"We have two hangs of four Versarray 112 enclosures each with two Versarray 218 subwoofers underneath, and that gives us the energy on the dance floor and listening area. We also set up a slightly delayed Impulse® 2652 speaker that covers the side area where people are seated, and another two for the bar area along the back wall where people who may want to have a conversation or pay attention to the stage are seated."

Versarray 112 enclosures are comprised of a high-frequency section and a mid-frequency section, represented by a dual-ribbon driver and 12" loudspeaker, respectively. Morris used a quad of four-channel CS® 800x4 power amplifiers to drive each side independently; as such, each loudspeaker and driver uses its own 400-watt channel. The twin Versarray 218 subwoofers, engineered to handle 2,400 watts continuous, are powered by CS 2000 amps rated at 2,150 watts at 4 ohms bridged.

Morris employed a Digitool® MX digital signal processor with eight inputs and eight outputs so he could control the individual areas separately. The Digitool allowed them to send the stereo signal from the performance area to other locations, while affording EQ and volume adjustment capabilities for those individual areas. Therefore, the operator can pre-configure the monitor mixes as presets or adjust the delay speakers independently. A set of wall panels adds additional control to the Digitool's capabilities.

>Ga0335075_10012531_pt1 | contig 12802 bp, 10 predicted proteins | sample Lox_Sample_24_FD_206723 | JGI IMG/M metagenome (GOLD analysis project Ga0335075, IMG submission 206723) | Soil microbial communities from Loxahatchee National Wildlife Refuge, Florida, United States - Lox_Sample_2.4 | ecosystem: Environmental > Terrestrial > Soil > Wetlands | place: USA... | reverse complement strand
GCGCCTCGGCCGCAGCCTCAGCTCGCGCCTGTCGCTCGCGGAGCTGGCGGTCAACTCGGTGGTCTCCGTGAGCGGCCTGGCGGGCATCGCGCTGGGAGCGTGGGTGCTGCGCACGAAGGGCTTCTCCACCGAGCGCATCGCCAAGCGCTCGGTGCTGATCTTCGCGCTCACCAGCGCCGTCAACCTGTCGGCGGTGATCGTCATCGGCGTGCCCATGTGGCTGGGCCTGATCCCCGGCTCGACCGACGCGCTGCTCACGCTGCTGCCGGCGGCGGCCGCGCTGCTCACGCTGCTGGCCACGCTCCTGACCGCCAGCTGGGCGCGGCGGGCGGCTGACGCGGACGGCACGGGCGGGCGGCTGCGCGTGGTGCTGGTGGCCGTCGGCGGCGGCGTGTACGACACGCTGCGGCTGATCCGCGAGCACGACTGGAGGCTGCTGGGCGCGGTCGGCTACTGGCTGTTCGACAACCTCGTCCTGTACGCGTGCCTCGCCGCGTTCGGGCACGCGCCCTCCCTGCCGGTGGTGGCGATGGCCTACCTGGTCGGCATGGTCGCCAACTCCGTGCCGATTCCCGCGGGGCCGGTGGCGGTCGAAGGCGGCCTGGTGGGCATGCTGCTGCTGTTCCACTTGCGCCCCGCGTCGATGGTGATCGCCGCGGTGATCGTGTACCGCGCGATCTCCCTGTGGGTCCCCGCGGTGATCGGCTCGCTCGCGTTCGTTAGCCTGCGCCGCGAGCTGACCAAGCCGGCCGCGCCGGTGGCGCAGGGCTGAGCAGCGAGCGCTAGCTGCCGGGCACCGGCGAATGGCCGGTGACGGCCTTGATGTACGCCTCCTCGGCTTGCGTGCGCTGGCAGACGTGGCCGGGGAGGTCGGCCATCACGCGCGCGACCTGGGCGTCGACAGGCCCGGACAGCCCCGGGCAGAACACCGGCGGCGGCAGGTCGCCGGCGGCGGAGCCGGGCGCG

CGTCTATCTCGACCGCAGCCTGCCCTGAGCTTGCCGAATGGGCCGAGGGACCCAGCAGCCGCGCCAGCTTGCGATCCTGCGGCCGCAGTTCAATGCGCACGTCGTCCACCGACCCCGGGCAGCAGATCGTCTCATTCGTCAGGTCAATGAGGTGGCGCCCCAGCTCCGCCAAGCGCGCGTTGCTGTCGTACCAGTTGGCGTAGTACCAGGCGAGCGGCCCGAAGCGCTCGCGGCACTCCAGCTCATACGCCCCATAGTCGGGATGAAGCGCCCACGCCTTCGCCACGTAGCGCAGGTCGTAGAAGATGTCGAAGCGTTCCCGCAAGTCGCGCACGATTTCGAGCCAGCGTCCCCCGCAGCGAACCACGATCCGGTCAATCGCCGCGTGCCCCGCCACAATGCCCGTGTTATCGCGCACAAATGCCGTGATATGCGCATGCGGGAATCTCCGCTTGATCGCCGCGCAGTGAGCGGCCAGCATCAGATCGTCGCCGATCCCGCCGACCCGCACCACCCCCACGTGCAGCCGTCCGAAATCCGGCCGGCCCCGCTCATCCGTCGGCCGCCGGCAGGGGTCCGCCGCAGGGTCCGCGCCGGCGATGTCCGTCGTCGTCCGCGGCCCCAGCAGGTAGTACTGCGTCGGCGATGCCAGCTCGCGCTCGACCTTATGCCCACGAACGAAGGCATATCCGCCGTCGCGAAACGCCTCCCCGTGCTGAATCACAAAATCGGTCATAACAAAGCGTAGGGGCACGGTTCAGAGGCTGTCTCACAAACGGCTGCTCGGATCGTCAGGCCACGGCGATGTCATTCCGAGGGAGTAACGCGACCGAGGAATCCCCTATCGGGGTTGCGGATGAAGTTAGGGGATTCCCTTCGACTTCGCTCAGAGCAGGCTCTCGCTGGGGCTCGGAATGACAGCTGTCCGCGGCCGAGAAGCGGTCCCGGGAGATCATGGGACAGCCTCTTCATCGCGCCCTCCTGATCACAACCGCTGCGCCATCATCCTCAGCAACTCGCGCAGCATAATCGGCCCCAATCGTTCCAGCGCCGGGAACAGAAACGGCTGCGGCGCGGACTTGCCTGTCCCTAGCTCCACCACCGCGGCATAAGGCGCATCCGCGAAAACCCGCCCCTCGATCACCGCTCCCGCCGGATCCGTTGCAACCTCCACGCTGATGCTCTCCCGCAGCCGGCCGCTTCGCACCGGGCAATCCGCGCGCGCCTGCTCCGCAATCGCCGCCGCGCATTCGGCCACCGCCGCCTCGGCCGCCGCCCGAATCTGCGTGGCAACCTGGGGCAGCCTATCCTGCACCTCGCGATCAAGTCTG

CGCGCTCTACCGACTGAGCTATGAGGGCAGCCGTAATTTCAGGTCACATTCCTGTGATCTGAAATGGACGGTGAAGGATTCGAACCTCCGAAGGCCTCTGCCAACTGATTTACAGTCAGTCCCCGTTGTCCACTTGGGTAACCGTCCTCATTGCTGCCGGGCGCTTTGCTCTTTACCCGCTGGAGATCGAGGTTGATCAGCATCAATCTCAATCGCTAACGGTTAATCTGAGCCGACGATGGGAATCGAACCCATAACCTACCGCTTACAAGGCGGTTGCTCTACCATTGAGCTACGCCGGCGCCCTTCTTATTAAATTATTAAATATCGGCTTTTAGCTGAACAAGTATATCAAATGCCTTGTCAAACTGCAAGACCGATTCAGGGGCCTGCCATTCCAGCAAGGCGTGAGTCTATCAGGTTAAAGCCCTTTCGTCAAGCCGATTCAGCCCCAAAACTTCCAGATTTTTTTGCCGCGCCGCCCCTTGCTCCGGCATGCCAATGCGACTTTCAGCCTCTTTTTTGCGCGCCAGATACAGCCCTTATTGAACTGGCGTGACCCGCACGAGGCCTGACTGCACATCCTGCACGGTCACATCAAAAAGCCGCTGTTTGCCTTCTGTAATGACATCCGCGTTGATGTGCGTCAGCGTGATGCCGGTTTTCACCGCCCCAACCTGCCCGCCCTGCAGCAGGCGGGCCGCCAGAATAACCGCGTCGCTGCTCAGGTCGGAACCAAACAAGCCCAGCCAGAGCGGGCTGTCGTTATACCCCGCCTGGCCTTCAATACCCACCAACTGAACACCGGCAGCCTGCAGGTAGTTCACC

"The idea behind having Digitool wall panels is since this is not just a club but a restaurant, during the day they might have background music, or maybe one guy on stage playing jazz or acoustic guitar. The remote panels allow the bartender to select a preset so that just the CD is playing in the restaurant. We wanted to keep it simple while also offering as much latitude as possible to the facility."

Added Luckett, "The blues is America's musical gift to the world. It spawned nearly all modern music, and it lives on through rhythm & blues, soul, rock & roll and hip-hop; it's part of the fabric. Hartley Peavey shares our passion for this music, and that makes this project that much more exciting."